In 1916, the city condemned about 36 acres of Jones Island land and by 1922 was in the process of condemning the remainder, effectively evicting all Jones Island residents. Residents did receive compensation, but in some cases had to be forcibly removed.
“The work of clearing off the island was started early in the spring of 1921. One hundred or more buildings of various character, – dwellings, warehouses, fishing sheds, etc., had to be town down and removed. This worked devolved upon the owners of the structures, who were reluctant in many instances to proceed with the work as rapidly as was necessary; in fact, proceedings in ejectment had to be resorted to in several cases.” (6)
“While the dredging was in progress, the remnants of 19 old hulks of schooners, tugs, scows, bottoms of floating dry docks, etc. had been removed from the area where they were abandoned 40 or 50 years ago. The wrecks were broken up with dynamite, and the fragments lifted to the deck of a derrick boat. The original purpose was to convey the wreckage out into the lake and allow it to sink in deep water. After one section had broken its fastenings and sunk in comparatively shallow water from which an unsuccessful attempt was made to lift i, the remaining wreckage was deposited on the dock at the foot of Greenfield Avenue, where the general public soon appropriated the same for firewood.”(7)
Today, Kaszube Park does not invite you to linger. There is a picnic bench, a couple of trees, a ship’s anchor rechristened the S.S. Lisa and a plaque memorializing the Kaszube people.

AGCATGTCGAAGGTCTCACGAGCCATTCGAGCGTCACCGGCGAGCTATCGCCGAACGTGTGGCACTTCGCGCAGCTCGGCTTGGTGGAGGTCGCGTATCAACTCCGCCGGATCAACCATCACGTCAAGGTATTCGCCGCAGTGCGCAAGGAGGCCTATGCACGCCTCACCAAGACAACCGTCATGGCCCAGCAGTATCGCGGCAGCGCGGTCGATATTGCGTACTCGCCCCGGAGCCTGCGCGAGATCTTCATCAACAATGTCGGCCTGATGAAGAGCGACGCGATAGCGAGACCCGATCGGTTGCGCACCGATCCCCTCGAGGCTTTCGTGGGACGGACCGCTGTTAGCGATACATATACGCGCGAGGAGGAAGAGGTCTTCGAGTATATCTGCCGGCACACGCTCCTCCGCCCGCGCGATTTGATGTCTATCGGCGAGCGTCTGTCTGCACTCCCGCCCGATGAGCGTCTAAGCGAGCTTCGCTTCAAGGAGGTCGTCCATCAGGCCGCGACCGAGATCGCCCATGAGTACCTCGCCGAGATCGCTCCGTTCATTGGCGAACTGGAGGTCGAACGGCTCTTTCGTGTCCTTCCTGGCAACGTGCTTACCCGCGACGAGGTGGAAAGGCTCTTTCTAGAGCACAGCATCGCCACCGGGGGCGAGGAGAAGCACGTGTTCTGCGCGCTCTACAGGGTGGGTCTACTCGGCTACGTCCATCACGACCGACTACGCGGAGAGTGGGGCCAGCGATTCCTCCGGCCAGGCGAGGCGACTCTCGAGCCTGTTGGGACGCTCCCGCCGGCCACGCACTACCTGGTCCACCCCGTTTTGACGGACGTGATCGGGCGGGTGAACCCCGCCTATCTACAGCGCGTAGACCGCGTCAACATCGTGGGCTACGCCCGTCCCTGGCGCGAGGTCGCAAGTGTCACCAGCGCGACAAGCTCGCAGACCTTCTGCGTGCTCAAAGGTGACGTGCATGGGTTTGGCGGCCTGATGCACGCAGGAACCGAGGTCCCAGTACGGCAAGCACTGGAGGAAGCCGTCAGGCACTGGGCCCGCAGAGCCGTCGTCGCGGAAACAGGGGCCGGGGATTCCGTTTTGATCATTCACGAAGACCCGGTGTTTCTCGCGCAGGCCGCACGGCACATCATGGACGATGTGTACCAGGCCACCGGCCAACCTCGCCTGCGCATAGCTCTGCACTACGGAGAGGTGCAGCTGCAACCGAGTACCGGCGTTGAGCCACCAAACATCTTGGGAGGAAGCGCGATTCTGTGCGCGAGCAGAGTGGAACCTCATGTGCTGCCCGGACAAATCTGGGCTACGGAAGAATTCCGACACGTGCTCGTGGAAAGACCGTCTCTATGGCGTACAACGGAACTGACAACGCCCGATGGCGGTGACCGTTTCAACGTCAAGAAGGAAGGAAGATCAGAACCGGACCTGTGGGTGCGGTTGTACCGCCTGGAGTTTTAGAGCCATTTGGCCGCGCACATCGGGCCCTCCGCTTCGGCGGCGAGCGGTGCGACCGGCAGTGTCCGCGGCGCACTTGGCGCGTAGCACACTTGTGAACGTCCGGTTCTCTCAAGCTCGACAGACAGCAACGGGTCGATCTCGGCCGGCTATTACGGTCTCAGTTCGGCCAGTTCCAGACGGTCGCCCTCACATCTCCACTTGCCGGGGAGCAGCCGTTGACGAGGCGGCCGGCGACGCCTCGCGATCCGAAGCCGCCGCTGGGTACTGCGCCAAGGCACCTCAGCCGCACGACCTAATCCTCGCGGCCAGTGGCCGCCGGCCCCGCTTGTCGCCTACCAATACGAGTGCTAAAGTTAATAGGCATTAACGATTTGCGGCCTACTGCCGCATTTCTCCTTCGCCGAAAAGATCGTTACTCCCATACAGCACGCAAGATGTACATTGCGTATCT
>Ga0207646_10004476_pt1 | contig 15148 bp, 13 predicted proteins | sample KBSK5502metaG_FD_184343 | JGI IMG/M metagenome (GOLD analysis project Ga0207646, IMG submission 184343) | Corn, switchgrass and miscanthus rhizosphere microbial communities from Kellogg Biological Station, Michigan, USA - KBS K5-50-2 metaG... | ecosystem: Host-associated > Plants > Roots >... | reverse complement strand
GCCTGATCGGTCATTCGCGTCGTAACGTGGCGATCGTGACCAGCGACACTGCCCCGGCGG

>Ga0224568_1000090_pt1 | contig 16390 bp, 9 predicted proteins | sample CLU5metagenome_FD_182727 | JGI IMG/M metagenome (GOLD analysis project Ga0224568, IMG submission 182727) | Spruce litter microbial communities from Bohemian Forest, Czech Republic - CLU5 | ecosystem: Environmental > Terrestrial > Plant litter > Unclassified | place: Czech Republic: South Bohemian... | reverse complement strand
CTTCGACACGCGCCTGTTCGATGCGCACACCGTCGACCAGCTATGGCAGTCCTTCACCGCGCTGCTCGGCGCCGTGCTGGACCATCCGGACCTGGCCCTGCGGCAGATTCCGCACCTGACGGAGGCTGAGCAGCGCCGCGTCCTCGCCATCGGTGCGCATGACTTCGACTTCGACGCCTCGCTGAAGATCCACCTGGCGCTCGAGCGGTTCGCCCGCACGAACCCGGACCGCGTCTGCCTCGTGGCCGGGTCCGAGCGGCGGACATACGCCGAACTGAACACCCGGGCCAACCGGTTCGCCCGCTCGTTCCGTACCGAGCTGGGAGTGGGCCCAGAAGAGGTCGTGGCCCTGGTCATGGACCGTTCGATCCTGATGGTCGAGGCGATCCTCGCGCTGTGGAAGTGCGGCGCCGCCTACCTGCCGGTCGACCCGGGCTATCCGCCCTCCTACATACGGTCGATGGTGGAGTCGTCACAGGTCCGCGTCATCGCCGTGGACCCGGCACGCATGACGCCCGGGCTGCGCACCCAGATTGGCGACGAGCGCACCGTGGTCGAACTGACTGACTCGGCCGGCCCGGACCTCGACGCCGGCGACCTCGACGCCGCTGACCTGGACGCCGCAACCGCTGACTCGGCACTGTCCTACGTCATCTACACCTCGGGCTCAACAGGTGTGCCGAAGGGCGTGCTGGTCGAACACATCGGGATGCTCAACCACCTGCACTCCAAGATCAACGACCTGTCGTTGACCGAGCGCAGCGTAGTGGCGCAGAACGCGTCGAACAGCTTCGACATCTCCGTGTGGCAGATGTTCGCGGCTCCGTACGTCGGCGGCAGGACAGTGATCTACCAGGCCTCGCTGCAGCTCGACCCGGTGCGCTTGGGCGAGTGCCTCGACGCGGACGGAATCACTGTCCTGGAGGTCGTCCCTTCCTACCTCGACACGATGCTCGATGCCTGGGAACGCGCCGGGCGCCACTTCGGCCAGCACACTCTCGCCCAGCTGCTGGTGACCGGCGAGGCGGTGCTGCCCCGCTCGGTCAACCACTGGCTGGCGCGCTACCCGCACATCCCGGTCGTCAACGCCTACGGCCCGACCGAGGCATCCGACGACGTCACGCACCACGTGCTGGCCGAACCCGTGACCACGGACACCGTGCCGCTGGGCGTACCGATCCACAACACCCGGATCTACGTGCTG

Let Out a Line
Standing on the edge of Jones Island under Hwy 794, the traffic and wind sound like waves. You have found yourself in a cave on the edge of a ocean.
It is here that you can still fish if you want to. You have to hunt for it, but there is a public fishing spot on Jones Island. There aren’t signs, just an opening in the high fencing. Just like when the Kaszube’s were doing it, it feels somewhat secret, allowed but not welcome.
*As every source I consulted took great pains to inform me, it’s not an island, it’s a peninsula. Even a transcript from 1922 House of Representatives hearing on the Milwaukee Harbor improvement makes sure it is very clear what we are dealing with:
Milwaukee Harbor Board of Commissioners President: “There is a strip of land known as Jones Island. It is not an island it is a peninsula.”
House of Representatives member: “This is your proposition. Milwaukee has condemned what is popularly known as “Jones Island”; in fact a peninsula.”
Guys, let the record show, it’s a peninsula.
References & Further Reading
- (1) Milwaukee Daily Sentinel, Monday, July 5, 1897 p.3
- (2) History of Milwaukee City and County, William George Bruce, 1922
- (3) Milwaukee Journal, Wednesday, October 7, 1891, p. 5
- (4) Milwaukee Journal, Sept 15, 1895, “Women of Jones Island”
- (5) Milwaukee Weekly Wisconsin, October 5, 1895, “Quaint Jones Island”
- (6) The Port of Milwaukee: Historical, Descriptive, Prospective, The Board of Harbor Commissioners, 1922, p. 7
- (7) Sixty-fourth Annual Report of the Chamber of Commerce of the City of Milwaukee, 1921